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Drew, once you find a place near Lexington and get settled in, you might want to take a weekend or so and drive to Land Between the Lakes National Recreation Area in western Ky. This is 170,000 acres between Kentucky Lake, the largest man made lake, by acreage, east of the Mississippi River, and Lake Barkley. "Approximately 100 miles of trails and 200 miles of scenic roads lead to some of the most wonderful spots at Land Between the Lakes National Recreation Area."
I go over there every now and then to see how many fish I can't catch and talk to quite a few people from Lexington, Georgetown, and all over that part of the state.
Hope you find what you're looking for.

https://www.landbetweenthelakes.us/s...e-bike-trails/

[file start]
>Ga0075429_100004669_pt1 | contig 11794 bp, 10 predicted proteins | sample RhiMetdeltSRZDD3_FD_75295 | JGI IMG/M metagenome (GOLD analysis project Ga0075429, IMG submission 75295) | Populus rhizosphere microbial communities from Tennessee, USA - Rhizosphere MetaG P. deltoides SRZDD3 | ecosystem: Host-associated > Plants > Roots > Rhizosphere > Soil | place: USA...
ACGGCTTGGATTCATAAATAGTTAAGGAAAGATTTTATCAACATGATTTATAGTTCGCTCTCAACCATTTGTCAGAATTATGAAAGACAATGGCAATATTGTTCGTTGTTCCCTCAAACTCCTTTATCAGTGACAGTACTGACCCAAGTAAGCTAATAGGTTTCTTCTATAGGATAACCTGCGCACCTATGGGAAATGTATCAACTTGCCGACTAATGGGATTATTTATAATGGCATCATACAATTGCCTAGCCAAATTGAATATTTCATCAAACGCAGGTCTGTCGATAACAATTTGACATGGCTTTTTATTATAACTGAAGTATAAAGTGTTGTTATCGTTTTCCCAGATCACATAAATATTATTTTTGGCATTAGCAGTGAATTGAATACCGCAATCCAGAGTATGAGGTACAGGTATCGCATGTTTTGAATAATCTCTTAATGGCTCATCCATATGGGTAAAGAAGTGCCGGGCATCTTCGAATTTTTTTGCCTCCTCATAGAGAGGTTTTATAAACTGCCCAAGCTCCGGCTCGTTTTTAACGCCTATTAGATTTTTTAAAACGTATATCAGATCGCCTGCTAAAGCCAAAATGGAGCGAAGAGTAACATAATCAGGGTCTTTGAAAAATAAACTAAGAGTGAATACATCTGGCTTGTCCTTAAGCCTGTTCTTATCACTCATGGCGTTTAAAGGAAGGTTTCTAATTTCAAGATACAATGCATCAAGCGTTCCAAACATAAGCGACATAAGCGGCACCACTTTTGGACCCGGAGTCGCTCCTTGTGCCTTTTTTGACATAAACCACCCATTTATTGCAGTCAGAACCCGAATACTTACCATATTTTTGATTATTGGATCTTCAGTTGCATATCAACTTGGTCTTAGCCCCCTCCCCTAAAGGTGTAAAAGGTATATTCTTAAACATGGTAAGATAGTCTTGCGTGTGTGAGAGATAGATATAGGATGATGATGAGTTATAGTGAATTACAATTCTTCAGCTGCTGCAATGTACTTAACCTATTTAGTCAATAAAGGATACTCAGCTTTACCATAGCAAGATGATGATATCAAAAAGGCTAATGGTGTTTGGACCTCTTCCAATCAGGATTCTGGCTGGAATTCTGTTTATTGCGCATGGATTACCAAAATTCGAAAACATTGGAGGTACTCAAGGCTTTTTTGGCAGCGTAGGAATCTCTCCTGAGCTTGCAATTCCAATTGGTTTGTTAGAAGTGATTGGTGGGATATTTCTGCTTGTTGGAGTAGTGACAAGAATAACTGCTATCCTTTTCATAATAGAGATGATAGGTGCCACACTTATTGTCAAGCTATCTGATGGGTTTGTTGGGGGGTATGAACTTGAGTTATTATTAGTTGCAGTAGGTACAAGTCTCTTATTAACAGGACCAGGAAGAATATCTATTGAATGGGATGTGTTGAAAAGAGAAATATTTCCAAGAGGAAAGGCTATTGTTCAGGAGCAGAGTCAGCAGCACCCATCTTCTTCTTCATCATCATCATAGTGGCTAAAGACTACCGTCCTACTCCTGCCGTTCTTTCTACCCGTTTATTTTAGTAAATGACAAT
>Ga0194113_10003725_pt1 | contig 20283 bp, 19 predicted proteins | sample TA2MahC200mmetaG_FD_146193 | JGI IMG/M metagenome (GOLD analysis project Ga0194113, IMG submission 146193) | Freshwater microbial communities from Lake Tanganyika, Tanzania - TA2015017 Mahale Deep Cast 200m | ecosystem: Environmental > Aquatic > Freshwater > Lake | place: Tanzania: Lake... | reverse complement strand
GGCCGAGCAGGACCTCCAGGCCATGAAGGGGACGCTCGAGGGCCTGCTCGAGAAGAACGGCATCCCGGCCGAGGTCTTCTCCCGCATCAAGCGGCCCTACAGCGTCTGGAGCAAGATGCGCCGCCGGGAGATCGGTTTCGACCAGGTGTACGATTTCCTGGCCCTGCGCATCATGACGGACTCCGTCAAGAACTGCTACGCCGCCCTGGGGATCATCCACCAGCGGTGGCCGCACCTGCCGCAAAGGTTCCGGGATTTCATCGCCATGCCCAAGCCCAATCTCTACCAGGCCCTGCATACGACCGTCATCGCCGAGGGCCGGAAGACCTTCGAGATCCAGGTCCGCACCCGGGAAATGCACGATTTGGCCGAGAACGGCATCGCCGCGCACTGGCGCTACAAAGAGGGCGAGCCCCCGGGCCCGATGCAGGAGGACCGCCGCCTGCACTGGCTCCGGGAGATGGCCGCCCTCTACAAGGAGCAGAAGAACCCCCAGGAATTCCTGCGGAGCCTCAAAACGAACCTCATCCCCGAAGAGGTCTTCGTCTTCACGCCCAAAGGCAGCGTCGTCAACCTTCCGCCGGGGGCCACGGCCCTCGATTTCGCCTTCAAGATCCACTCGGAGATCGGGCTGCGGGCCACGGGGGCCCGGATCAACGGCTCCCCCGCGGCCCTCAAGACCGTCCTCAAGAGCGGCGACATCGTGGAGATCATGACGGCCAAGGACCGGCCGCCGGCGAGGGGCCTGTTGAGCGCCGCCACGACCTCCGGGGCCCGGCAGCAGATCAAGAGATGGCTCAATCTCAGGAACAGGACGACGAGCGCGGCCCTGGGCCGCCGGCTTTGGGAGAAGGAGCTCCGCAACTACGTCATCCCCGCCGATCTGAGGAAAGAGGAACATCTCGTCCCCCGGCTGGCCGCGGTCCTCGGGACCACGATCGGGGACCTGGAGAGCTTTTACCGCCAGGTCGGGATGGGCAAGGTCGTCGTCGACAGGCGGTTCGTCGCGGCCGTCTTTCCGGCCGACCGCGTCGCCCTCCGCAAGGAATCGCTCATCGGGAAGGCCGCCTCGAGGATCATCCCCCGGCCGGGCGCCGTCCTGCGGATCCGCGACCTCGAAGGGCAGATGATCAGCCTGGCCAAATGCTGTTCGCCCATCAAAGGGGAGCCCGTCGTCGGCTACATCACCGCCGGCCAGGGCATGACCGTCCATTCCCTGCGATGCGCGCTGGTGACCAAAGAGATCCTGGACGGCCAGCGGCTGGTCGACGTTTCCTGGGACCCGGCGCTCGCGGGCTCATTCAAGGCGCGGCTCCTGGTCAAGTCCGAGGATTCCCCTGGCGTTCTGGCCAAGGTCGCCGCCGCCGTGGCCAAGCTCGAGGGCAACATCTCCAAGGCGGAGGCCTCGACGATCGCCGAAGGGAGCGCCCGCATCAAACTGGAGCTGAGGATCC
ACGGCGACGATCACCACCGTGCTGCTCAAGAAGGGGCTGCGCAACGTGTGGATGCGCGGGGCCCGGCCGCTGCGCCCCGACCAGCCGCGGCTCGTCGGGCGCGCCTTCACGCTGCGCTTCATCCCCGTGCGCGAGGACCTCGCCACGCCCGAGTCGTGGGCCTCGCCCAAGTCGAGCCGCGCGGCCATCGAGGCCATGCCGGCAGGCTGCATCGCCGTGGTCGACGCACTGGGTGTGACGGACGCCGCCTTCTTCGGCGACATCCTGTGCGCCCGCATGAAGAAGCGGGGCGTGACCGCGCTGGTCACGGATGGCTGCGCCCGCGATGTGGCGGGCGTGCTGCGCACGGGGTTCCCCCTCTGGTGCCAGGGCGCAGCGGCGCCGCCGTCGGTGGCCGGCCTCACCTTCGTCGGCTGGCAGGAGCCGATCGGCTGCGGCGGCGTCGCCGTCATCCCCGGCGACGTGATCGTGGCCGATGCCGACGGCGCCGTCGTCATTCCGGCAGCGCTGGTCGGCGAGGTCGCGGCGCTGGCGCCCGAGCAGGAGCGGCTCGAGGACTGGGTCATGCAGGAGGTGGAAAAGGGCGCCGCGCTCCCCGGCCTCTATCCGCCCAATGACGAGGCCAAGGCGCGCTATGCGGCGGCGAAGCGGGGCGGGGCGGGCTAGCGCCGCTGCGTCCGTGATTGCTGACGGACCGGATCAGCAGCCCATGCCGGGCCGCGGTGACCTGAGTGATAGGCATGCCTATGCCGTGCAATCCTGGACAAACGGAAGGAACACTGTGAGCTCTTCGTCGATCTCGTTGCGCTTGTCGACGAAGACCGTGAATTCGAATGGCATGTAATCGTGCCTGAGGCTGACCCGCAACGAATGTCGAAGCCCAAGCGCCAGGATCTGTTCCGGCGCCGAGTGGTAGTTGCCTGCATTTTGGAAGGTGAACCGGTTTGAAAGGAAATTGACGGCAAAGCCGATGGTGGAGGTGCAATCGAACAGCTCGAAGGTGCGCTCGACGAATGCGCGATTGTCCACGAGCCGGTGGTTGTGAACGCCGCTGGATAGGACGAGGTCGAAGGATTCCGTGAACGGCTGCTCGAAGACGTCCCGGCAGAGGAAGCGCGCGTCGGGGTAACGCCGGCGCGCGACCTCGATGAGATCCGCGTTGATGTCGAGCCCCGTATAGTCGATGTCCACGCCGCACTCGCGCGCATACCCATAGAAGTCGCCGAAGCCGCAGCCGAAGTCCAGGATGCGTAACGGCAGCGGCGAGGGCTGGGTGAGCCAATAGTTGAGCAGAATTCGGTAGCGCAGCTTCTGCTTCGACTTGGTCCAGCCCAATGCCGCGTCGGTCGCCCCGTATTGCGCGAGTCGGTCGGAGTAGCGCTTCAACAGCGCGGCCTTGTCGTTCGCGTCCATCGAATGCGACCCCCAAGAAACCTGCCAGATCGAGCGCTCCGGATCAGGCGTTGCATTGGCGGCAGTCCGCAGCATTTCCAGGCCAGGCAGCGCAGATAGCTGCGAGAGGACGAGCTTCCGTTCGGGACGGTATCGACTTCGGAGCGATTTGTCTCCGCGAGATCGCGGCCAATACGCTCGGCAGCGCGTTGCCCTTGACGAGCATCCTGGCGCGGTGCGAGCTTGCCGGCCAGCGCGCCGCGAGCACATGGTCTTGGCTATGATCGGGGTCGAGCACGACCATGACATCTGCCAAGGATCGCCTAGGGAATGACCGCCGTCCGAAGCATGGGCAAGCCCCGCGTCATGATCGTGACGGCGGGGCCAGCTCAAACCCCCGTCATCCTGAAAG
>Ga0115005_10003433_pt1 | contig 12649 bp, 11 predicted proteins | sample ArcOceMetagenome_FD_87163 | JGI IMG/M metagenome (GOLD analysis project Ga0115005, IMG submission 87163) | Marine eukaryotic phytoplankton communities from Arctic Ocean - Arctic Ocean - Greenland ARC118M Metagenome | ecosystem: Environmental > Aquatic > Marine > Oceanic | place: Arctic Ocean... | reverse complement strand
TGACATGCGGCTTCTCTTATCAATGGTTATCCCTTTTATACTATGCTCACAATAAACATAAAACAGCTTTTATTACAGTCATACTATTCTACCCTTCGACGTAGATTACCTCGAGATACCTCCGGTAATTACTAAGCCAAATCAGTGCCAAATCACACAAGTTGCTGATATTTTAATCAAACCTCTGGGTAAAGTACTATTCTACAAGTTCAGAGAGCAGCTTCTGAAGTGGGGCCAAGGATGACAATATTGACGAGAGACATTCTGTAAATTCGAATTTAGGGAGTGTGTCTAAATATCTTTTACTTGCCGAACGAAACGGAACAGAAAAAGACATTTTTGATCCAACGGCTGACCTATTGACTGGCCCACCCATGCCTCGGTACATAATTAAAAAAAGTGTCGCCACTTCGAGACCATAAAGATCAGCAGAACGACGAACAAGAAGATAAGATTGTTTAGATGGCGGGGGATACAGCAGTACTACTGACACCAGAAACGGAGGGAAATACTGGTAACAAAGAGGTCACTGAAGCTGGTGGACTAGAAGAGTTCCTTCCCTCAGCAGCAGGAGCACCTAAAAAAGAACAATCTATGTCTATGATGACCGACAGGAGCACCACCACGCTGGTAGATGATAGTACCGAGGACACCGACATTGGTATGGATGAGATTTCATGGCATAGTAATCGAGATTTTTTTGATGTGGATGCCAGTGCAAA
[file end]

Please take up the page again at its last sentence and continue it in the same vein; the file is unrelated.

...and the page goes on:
https://www.landbetweenthelakes.us/

https://www.explorekentuckylake.com/
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Old 03-12-2021, 02:31 PM
 
52 posts, read 28,698 times
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Thank you both so much!

Basically, I am looking for something similar to Rochester or Buffalo, but farther enough south that the winters aren’t so harsh, yet far enough north that summers aren’t brutal either. Kentucky seems like a fantastic compromise! Bowling Green is extremely appealing for real estate, but probably too small for our business and our children’s future, should they want to stay near us, Louisville almost seems a little bit too big… Of course we need to go down there and spend some time before pulling the trigger. We will absolutely check out those suggestions!!!!
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Old 03-12-2021, 04:17 PM
 
Location: Lexington, Kentucky
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You are coming from a really pretty area, but there are some nice areas in Kentucky too, especially if you like wooded natural scenery, waterfalls, etc.
State parks
Daniel Boone Forest
Cumberland falls
Nolin Lake

Taylorsville Lake

Land between the Lakes
Kingdom Come

Kentucky Lake